BUFFALO BILLS (Consensus division finish: 3rd)

Updated: September 9, 2009, 9:21 AM ET

Terrell Owens

Scott Boehm/Getty Images

Wide receiver Terrell Owens has been sidelined by a sprained toe for much of the preseason.


The Bills finished fourth in the AFC East last season with a 7-9 record. For more Bills coverage, visit: Tim Graham's AFC East blog | Bills clubhouse


DIVISION FINISH: 3   The offense improves dramatically with Terrell Owens as long as he stays healthy. This could be 2009's surprise team.

DIVISION FINISH: 3  Terrell Owens was one of the best signings of the offseason and will open things up offensively. Still, the Bills had a concerning preseason. The new interior of their offense isn't ready to handle 3-4 defenses at the start of the season. Plus, the mix of the no-huddle offense with a defense that bends but doesn't break may cause the Bills to lose time of possession in most games.

DIVISION FINISH: 4  Fans are pumped over the possibilities of new receiver Terrell Owens and the implementation of a no-huddle offense. Third-year quarterback Trent Edwards has the skill-position players around him, but Buffalo's offensive line is highly suspect.

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DIVISION FINISH: 3  The lack of offensive production in the preseason has been worrisome, and the Bills might start slow because of a nicked-up Terrell Owens and suspended RB Marshawn Lynch. I think the playoffs are a long shot, putting head coach Dick Jauron on the hot seat.

DIVISION FINISH: 4  Although the attention goes to Terrell Owens and the no-huddle offense, opponents will be able to throw off timing against an underwhelming offensive line. At least the Bills will make it more fun to watch.

DIVISION FINISH: 4  Poor T.O. Stuck near Niagara Falls, N.Y., on a really bad team. Marshawn Lynch is a good running back, but the Bills don't have the offensive line to create space for him.

DIVISION FINISH: 3  Look at the roster, and this is a club with some pretty good personnel. Is that personnel good enough to beat teams in the conference's toughest and most competitive division? Probably not, although it'll be better.

DIVISION FINISH: 4  Terrell Owens is a terrific front-runner. The Bills will struggle at times, though, and Owens can quickly become bigger than his team when things do not fall his way.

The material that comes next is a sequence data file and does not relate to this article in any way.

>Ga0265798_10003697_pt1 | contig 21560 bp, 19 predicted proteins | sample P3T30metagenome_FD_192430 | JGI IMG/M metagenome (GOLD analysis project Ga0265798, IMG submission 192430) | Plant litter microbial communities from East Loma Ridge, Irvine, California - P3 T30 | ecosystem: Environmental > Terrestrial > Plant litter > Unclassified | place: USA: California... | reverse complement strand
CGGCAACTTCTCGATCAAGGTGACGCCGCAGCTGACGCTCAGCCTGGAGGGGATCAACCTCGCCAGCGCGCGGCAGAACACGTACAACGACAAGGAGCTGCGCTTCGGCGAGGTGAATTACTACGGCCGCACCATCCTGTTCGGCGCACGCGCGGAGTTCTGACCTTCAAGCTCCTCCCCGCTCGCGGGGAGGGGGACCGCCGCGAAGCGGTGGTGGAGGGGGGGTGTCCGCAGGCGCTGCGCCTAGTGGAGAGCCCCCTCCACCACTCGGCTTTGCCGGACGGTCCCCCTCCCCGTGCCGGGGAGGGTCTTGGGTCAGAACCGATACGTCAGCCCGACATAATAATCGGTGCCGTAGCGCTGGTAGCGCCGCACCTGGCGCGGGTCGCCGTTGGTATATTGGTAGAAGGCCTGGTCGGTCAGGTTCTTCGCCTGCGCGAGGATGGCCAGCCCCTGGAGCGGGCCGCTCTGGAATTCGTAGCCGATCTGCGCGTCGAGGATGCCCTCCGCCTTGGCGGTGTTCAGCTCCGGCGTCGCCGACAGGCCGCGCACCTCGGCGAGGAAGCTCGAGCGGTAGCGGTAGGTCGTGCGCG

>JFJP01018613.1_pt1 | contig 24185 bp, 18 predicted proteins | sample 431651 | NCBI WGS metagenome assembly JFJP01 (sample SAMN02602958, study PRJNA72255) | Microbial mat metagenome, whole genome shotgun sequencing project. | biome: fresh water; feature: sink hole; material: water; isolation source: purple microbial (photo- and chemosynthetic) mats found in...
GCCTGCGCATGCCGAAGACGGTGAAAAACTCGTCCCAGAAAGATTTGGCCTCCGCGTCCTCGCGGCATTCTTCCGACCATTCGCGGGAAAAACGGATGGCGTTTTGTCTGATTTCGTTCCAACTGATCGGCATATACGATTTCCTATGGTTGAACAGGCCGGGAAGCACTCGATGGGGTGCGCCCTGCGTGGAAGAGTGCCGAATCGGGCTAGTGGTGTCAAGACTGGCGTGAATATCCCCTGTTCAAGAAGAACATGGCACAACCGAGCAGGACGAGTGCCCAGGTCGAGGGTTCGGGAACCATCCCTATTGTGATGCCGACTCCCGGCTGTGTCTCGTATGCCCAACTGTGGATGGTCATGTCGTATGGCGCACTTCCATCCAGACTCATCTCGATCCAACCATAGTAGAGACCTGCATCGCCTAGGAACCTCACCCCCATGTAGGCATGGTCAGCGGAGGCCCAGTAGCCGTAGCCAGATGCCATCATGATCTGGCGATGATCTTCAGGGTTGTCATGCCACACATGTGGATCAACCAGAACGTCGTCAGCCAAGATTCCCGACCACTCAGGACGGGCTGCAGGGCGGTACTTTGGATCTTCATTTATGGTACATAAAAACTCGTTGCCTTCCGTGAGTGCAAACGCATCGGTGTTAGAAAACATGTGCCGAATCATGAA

DIVISION FINISH: 3  Receiver Terrell Owens always has played well during Year 1 in a new city. The no-huddle offense should be interesting, but not enough to unseat the division powers.

DIVISION FINISH: 4  I'm still not sold on QB Trent Edwards, despite the plethora of weapons around him.

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DIVISION FINISH: 2  Nothing about the Bills is exceptional, but that doesn't mean Trent Edwards, T.O. and Lee Evans can't help the team finish second in the division -- not that a playoff trip will necessarily come with it.

DIVISION FINISH: 2  It's all about Terrell Owens in Buffalo. But I look at Owens as a final piece to a team that will make a playoff push. This team is ready to make some noise, and not all of it will be coming from Owens' mouth.

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DIVISION FINISH: 4  The defense should be improved, and the special teams are strong, but the offensive line is such a glaring question mark. Plus, once the elements are a major factor, how well will the Bills' pass-happy hurry-up attack work out? I really have to question whether Trent Edwards can stay healthy under these circumstances.

DIVISION FINISH: 4  The Bills are betting that Terrell Owens can put them over the top. Sounds like a nice idea because Owens is a marvelous talent. But Owens has a knack for dragging down everything around him.
             CONSENSUS DIVISION FINISH: 3rd | NFL standings


Best offensive player: On a team loaded with skill players, the best weapon is Marshawn Lynch. He's only 23 years old and already has gone to a Pro Bowl. Lynch isn't the most adroit receiver out of the backfield, but his concussive running style places him among the league's toughest to wrangle.